I was travelling to Deoghar- a small town located in the Santhal-Parganas division of Jharkhand. After reaching Patna- the nearest airport, I boarded a train for Deoghar.
Trains in Bihar are a great leveller. People with or without reservation, share the same level of comfort or discomfort. It’s all really left to one’s perspective. To each his own. Keeping up with the tradition, I shared my berth with three others, who lucidly explained to me how the idea of reservation matters only when the sun relinquishes its hold upon the sky. I acquiesced.
The conversation began and meandered around many things until it came to the mainstay of conversations between strangers in India: Politics.
“Who did you vote for in the last elections?” I asked to enliven the conversation a bit more.
“Him only, who else?!”, answered my co-passenger, a hospital-attendant from Lakhisarai, in a voice burnished with the you-know-exactly-what-i-mean tone. He was brimming with faith, pride and conviction in a safari suit that had an intense-guy-inside written all over it. I smiled. He with his obvious expertise over the human body estimated it as an agreement.
“See,” he went on to explain, without any trigger from my side whatsoever, “Lord Ram was born in Treta, right? Who do we have now? We have only him, yes or no?!”
I smiled again.
When I think about it, now, it reminds me of Hanns Kerrl, the Reichsminister of Church Affairs in Germany. Kerrl dubbed Hitler as ‘Germany’s Jesus Christ’. Hanns Kerrl was not alone. He was a member of a legion. Alois Spaniel, for instance, a regional Nazi leader, hailed Hitler as ‘a new, a greater and a more powerful Jesus Christ’.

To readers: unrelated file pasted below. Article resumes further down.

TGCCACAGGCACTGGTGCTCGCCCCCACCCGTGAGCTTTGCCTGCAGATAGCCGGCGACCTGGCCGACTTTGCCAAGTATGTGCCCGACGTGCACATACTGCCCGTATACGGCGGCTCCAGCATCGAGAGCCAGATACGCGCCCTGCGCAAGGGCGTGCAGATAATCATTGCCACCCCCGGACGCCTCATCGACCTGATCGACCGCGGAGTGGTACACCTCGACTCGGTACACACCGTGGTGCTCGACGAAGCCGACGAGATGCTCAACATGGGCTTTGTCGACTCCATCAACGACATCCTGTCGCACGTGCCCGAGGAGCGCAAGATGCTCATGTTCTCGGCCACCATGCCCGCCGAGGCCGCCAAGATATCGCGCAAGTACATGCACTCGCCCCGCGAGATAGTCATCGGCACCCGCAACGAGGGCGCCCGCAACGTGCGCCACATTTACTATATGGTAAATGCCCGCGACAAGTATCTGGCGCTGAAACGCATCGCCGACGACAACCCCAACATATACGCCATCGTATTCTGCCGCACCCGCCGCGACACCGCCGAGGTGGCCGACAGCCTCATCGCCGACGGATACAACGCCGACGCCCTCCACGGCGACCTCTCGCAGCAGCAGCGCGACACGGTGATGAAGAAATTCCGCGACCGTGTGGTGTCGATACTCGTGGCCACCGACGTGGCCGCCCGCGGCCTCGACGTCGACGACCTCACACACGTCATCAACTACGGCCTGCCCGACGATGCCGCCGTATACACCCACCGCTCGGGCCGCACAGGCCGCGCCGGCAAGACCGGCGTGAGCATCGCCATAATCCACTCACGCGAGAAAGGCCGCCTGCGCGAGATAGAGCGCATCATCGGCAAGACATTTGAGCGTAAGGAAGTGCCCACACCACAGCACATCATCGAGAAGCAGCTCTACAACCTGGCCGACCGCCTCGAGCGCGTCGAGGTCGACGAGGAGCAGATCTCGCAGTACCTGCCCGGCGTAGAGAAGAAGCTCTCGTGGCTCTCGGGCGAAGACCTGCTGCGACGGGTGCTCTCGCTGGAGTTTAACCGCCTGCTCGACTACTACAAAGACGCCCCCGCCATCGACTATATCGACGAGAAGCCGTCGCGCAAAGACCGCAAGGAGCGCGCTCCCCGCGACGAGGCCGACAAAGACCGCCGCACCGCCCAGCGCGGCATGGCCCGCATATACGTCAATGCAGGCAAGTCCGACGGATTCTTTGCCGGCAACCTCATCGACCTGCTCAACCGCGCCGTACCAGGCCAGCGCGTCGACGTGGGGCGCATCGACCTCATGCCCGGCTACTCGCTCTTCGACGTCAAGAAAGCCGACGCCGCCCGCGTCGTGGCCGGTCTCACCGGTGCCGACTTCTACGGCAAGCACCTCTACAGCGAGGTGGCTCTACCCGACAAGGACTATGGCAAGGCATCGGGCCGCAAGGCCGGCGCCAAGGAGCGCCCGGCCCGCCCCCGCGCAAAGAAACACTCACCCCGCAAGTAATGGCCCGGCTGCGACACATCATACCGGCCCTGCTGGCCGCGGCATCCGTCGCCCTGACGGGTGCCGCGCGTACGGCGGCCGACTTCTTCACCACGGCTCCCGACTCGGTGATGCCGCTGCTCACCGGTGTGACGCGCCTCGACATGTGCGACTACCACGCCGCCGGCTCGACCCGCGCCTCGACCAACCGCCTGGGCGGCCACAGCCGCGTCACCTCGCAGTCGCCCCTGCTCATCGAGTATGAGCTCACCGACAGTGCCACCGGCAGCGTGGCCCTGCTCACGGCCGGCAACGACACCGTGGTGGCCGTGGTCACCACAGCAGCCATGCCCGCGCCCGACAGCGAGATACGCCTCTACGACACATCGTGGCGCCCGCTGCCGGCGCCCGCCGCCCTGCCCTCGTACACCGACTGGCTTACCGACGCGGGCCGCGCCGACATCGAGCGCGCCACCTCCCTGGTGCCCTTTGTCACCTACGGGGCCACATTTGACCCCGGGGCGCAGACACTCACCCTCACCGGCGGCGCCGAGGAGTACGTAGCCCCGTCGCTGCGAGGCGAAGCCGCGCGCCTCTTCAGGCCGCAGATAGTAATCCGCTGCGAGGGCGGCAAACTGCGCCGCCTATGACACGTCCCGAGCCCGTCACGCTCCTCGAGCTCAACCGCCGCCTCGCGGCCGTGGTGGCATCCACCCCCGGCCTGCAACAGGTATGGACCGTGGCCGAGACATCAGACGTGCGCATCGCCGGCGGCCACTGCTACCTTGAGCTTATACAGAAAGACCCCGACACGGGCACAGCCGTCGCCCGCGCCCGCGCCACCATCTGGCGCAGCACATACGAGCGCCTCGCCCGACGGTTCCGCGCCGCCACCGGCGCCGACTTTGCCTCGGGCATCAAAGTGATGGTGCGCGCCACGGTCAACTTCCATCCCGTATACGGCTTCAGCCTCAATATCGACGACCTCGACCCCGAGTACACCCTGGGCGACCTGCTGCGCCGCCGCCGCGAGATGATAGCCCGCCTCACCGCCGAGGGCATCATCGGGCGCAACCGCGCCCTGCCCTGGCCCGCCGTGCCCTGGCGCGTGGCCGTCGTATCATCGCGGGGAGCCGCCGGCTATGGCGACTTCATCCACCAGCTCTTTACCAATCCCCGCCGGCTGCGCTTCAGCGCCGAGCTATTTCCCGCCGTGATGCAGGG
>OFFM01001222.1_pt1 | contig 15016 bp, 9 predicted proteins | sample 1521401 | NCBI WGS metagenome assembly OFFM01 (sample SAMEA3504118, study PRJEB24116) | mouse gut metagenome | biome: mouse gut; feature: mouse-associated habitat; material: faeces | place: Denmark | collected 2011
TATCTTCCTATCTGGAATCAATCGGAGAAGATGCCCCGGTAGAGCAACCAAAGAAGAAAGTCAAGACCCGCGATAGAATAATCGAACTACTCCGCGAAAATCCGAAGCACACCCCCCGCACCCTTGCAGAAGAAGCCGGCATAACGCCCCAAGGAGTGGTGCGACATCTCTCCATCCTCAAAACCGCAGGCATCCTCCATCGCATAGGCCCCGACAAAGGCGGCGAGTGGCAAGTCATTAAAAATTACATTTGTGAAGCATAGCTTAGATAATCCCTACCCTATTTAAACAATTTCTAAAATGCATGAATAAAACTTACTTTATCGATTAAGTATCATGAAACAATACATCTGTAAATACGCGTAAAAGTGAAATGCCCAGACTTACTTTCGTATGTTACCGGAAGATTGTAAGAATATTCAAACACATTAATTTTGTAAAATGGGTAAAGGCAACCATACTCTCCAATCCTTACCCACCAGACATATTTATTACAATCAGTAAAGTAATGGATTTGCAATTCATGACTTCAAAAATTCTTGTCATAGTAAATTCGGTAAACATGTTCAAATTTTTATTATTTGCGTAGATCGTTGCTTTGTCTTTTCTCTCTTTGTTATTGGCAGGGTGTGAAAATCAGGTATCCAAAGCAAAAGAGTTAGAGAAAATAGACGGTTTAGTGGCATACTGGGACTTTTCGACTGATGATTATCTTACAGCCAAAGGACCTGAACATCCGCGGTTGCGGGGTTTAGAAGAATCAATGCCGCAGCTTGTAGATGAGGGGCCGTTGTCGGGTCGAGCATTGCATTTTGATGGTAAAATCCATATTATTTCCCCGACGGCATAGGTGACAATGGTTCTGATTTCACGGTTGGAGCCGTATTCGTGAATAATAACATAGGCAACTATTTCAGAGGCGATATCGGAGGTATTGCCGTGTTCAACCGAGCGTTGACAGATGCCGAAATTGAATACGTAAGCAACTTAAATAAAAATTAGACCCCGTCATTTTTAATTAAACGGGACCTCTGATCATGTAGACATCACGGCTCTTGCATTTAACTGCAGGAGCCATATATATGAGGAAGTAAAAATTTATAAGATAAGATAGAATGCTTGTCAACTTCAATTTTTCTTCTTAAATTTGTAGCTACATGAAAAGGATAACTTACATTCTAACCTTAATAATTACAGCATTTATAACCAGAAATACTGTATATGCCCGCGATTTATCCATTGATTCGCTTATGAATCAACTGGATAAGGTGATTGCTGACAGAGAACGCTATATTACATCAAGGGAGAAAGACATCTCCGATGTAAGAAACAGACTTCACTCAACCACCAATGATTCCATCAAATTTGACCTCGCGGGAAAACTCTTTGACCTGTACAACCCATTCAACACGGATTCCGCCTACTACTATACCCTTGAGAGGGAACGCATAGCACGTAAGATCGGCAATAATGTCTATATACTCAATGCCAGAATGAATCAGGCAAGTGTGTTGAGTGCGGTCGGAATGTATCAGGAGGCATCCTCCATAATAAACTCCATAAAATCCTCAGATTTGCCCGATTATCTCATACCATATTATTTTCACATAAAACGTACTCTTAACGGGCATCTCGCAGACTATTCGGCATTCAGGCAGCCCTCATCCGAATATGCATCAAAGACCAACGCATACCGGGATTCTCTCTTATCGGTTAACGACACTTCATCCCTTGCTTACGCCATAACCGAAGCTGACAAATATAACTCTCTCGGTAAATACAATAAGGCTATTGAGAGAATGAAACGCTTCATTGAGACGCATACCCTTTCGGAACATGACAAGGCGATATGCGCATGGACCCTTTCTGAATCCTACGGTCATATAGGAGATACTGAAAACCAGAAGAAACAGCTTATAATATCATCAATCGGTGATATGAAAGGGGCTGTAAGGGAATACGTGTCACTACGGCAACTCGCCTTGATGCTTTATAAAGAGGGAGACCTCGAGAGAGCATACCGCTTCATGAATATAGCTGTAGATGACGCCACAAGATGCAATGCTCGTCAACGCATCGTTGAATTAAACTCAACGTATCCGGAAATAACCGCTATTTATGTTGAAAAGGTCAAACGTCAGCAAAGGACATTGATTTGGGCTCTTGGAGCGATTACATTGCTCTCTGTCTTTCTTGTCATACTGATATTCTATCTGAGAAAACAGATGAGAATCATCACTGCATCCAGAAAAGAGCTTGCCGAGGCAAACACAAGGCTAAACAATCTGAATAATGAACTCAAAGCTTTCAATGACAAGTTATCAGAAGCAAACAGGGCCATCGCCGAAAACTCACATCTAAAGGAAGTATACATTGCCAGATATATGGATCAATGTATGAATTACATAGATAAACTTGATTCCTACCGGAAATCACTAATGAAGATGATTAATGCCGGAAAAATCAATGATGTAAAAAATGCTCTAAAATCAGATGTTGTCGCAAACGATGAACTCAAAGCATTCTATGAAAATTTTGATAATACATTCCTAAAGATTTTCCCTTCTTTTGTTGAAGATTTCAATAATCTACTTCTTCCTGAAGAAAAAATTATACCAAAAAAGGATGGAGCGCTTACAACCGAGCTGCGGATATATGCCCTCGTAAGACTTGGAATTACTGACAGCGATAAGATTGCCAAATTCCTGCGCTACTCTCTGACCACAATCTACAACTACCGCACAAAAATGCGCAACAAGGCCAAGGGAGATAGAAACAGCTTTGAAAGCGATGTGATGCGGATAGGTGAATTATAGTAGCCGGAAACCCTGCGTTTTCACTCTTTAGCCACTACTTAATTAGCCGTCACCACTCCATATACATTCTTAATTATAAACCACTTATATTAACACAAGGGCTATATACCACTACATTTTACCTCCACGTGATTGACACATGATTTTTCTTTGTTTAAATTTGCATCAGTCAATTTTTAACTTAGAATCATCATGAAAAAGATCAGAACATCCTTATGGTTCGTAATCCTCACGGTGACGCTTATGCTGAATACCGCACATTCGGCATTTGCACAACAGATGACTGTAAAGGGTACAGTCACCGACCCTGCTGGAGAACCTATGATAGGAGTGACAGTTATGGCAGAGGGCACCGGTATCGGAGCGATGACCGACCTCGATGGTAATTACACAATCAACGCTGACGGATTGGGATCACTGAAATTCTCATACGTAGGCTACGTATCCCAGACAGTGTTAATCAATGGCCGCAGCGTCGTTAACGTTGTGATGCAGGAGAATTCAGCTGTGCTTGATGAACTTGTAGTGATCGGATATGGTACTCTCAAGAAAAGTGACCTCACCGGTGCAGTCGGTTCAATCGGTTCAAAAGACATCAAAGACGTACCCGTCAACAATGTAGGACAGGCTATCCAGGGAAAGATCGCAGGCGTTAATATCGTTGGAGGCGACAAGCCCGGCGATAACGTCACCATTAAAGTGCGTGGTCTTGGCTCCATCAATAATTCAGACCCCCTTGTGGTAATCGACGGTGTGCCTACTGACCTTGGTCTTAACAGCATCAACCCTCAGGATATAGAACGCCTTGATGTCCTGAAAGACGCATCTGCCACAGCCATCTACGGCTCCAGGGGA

Cults over time do get blurred. It’s attainable in a world where people are constantly looking to add values to their experiences.
The creation of myth is immensely helped by the mixture of conventional religious beliefs with political appearances through which the followers aspire to forge an emotional bond with the image of a supernatural they have always had in mind with the leader they have before them.
Make-up-myth and create-a-cult processes are at very core of the strongman design.
This is all the more catalysed by a crisis at hand. The situation of distress, the breakdown of belief, the distortion of communication: these set the stage for them to emerge as an icon. They are ready in the eyes of the beholder to fulfil the Salvationist aspirations of an anxious society. To borrow Napoleon’s phrase —‘deal in hope’.
“There are times,” wrote Hitler’s biographer Ian Kershaw, “they mark the danger point for a political system when politicians can no longer communicate when they stop understanding the people they are supposed to be representing. The politicians of Weimar’s parties were well on the way to reaching that point in 1930.’
In the times of trouble, personality traits such as charisma, narcissism, and psychopathy exceedingly help them excel.
Professor Tomas Chamorro-Premuzic, in his writings on narcissistic leaders for the Harvard Business Review, observes “They are masters of impression management, and they seduce people as coming across as attractive and confident.”